Keep your priorities straight. A performance is an opportunity to be fully present with your art and your colleagues and to communicate with your audience. By putting yourself out there, you are saying that your skill and level of preparation are equal to getting the job done, and it's time to fully commit to the experience and dismiss concern over technical imperfections (remember that no matter how skillful you become, each new breakthrough opens a window that shows us how much more there is to achieve, so perfection is unattainable anyway). The performance is literally your baby. You can't really assess and tweak your work without risking dropping it.
However, this doesn't mean you won't notice what is working well and what isn't while you're singing. You will. So you need to make swift, wise decisions whether or not you should try to do anything about it.
In our August performance, by the time I had finished the second of my 15-song set I had noticed a couple of things:
- At the end of long phrases, I didn't have as much breath as I expected to. This was a new thing - it had not happened in practice or rehearsal.
- While I had recently achieved a new level of freedom and resonance with my high notes that I could demonstrate fairly consistently, I wasn't doing it with perfect consistency in this performance.
I realized that I could probably do something about #1. I decided to be mindful of taking fuller breaths and making sure to carry my expressive and musical intentions past the end of each phrase. It worked. I was able to incorporate this into my performance without compromising musical and dramatic focus.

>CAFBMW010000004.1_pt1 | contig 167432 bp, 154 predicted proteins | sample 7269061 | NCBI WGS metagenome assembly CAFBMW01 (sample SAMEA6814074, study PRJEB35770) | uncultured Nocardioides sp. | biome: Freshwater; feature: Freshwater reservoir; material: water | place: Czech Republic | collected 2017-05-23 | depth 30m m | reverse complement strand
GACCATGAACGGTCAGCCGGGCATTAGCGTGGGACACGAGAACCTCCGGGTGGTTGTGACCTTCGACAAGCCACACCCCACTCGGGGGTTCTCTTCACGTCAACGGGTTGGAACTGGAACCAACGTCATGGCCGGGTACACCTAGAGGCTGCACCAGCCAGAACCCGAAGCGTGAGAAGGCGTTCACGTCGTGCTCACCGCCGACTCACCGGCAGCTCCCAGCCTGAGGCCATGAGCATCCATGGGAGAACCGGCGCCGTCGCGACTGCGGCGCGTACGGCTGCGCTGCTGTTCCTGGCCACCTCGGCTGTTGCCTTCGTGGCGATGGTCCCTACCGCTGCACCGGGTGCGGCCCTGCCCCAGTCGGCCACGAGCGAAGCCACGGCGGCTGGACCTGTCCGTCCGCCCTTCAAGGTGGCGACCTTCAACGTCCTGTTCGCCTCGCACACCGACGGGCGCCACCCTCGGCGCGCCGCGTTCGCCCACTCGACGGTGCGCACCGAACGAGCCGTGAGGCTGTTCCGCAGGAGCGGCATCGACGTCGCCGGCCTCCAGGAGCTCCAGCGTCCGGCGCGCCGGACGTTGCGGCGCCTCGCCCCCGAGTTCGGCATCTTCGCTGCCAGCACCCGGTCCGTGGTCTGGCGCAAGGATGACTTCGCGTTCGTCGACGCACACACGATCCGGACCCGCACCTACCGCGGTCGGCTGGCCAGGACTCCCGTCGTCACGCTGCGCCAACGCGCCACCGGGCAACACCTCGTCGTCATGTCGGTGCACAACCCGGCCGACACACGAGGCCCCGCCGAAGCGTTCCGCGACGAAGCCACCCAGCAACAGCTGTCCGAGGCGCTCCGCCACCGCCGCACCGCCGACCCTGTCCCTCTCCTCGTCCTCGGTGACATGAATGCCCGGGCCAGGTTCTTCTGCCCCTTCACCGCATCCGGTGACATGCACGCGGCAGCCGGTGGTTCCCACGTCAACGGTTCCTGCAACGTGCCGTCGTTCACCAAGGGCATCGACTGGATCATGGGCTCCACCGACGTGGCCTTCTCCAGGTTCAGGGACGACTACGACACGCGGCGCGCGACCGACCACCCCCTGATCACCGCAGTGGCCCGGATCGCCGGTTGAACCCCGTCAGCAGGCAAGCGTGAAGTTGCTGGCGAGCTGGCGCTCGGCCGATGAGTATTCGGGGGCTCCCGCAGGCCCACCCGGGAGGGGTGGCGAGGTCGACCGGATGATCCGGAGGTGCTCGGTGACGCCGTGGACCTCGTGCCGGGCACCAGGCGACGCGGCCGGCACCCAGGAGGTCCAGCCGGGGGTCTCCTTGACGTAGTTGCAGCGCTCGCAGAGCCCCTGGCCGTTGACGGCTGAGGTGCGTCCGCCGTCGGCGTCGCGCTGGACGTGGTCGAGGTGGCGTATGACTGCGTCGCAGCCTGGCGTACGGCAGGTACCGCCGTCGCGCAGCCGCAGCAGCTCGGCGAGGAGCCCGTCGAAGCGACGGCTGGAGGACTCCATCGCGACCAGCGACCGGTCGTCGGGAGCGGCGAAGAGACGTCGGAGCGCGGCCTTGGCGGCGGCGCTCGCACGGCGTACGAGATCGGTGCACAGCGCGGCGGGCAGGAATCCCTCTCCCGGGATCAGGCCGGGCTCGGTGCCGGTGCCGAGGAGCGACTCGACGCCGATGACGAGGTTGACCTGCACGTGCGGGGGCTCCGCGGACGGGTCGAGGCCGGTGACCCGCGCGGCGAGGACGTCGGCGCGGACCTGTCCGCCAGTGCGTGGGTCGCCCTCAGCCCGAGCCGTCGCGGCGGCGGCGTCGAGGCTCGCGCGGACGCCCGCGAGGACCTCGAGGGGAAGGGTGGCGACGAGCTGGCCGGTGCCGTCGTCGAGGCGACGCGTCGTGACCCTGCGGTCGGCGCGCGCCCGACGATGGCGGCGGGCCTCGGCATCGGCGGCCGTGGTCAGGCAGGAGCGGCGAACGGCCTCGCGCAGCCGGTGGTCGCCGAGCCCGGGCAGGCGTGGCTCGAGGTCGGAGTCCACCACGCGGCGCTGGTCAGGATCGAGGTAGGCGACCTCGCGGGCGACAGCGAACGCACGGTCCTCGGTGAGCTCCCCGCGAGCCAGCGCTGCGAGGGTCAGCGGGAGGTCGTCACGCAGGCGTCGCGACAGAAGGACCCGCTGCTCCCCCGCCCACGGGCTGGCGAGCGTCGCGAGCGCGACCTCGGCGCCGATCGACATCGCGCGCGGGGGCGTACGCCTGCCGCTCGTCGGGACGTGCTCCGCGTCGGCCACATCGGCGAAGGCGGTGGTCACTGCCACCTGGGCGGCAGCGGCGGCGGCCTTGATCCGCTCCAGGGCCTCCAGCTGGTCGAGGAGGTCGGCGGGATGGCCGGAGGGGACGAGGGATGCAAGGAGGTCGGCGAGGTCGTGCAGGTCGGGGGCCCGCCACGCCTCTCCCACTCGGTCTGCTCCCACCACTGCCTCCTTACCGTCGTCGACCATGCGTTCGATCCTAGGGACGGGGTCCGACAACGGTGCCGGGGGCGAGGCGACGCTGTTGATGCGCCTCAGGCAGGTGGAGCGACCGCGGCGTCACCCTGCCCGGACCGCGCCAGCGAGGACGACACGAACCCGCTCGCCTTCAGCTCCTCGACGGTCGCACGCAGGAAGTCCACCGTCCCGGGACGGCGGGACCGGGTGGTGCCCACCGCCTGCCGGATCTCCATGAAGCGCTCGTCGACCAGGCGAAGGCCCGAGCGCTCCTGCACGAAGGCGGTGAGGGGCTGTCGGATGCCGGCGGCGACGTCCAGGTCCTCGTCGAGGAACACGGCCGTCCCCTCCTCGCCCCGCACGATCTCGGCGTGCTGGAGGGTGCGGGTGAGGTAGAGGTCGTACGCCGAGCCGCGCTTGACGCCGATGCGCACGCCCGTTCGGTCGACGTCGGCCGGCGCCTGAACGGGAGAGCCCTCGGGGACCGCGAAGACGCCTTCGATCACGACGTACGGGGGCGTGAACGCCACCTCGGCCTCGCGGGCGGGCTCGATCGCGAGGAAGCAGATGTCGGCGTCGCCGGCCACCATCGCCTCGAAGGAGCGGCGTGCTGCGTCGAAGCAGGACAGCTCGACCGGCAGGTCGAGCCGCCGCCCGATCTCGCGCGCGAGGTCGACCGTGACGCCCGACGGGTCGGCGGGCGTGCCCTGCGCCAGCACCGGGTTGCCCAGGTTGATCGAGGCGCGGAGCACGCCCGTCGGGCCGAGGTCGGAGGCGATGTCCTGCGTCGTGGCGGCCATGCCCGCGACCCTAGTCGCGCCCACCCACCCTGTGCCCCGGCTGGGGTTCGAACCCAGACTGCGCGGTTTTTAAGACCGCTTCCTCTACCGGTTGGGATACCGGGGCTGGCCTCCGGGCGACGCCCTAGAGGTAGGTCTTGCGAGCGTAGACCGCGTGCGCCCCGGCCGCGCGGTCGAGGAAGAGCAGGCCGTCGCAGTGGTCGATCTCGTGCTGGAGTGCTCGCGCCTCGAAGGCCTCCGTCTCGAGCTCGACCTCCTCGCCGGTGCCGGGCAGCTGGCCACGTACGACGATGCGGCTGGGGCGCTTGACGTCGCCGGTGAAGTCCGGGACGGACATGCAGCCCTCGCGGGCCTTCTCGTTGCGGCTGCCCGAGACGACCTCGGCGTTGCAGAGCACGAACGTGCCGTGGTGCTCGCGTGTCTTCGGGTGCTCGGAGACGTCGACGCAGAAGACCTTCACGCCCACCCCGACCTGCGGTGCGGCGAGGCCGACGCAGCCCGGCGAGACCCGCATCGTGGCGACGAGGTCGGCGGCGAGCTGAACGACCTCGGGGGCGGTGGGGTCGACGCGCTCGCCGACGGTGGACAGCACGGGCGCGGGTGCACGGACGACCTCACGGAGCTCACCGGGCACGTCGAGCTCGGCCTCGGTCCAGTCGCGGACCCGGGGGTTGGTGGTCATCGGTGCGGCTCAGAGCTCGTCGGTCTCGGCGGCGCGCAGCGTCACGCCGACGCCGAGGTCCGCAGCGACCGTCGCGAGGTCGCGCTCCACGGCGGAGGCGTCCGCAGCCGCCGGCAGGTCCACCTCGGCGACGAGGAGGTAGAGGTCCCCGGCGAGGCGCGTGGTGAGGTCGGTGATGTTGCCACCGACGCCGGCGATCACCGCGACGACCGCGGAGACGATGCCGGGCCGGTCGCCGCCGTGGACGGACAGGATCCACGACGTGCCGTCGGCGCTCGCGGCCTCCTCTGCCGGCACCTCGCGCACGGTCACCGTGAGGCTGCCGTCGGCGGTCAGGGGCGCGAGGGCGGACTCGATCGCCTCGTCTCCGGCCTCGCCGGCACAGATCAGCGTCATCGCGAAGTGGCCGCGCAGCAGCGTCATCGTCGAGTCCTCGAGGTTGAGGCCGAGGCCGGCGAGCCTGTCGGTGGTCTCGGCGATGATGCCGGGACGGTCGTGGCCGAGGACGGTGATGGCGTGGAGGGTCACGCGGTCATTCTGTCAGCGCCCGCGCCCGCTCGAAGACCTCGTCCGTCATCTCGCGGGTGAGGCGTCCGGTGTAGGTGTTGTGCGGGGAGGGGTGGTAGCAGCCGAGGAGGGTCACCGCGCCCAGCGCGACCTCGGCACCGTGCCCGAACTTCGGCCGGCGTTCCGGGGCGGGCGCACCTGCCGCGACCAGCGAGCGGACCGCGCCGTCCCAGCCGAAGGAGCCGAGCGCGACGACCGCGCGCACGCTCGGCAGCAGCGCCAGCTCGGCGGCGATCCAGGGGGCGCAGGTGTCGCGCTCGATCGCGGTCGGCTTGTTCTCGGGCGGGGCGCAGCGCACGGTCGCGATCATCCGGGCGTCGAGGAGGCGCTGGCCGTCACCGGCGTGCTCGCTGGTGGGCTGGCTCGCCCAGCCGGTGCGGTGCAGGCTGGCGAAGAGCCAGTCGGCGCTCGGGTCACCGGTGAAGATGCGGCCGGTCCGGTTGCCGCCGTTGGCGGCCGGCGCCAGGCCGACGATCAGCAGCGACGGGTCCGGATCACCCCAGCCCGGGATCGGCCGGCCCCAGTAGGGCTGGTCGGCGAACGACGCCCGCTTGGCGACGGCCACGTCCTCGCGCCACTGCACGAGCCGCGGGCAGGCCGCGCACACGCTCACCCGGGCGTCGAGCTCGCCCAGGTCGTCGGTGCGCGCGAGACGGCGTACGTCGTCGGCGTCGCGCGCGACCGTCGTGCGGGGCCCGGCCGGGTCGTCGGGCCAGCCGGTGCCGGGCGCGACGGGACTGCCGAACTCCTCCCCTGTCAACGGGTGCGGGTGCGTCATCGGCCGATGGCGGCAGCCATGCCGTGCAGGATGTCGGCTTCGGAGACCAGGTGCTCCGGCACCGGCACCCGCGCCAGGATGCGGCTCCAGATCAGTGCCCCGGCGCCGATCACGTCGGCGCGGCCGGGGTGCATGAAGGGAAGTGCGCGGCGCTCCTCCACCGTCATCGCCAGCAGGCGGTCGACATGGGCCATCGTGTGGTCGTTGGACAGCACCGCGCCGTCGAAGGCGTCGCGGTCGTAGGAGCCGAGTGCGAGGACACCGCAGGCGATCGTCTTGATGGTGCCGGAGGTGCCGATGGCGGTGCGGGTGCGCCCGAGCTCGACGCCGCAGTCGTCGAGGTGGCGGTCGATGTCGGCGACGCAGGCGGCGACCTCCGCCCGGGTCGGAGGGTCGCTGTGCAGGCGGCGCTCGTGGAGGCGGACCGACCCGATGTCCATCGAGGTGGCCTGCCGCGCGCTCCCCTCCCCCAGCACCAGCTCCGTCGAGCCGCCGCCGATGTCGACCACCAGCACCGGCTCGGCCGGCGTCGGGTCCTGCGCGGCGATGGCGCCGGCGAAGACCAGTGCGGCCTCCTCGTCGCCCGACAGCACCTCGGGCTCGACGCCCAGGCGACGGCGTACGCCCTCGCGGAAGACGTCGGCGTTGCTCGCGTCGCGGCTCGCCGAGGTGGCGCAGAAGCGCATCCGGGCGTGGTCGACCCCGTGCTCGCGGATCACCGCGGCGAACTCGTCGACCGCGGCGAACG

Of course, I had to let go of #2. You cannot reasonably expect to demonstrate the results of a recent breakthrough with perfect consistency in performance. The new coordination has not yet become habitual, and the old way of doing things still has too much pull. Paying any attention to whether or not I was "doing it right" would have deflated the expressive energy I needed to motivate those climactic passages in the first place.
I remember hearing operatic tenor and voice teacher Stanford Olsen make a couple of excellent points during a NATS discussion panel some years ago:
- A great audition or performance is one where you are able to demonstrate 90% of what you can really do; you can only very rarely expect to be able to pull off 100%.
- You should expect to be able to do in an audition or performance what you were able to do in the studio roughly two weeks ago.
Once you're singing at a professional level, it becomes crucial that you figure out how much of your potential you must fulfill in order to do your job adequately. This holds true for whether you're suffering from a slight illness or are incorporating new skills into your technique. You're probably going to be harder on yourself than anyone else will, so it's a good idea to consult a trusted teacher, coach or colleague who knows your voice well if you're not sure.
Note: Much of Vermont, including the glorious North Bennington community that hosted our recent recital, has been utterly devastated by Hurricane Irene. Please do what you can to help with their recovery. Here is a good compilation of information on how you can help.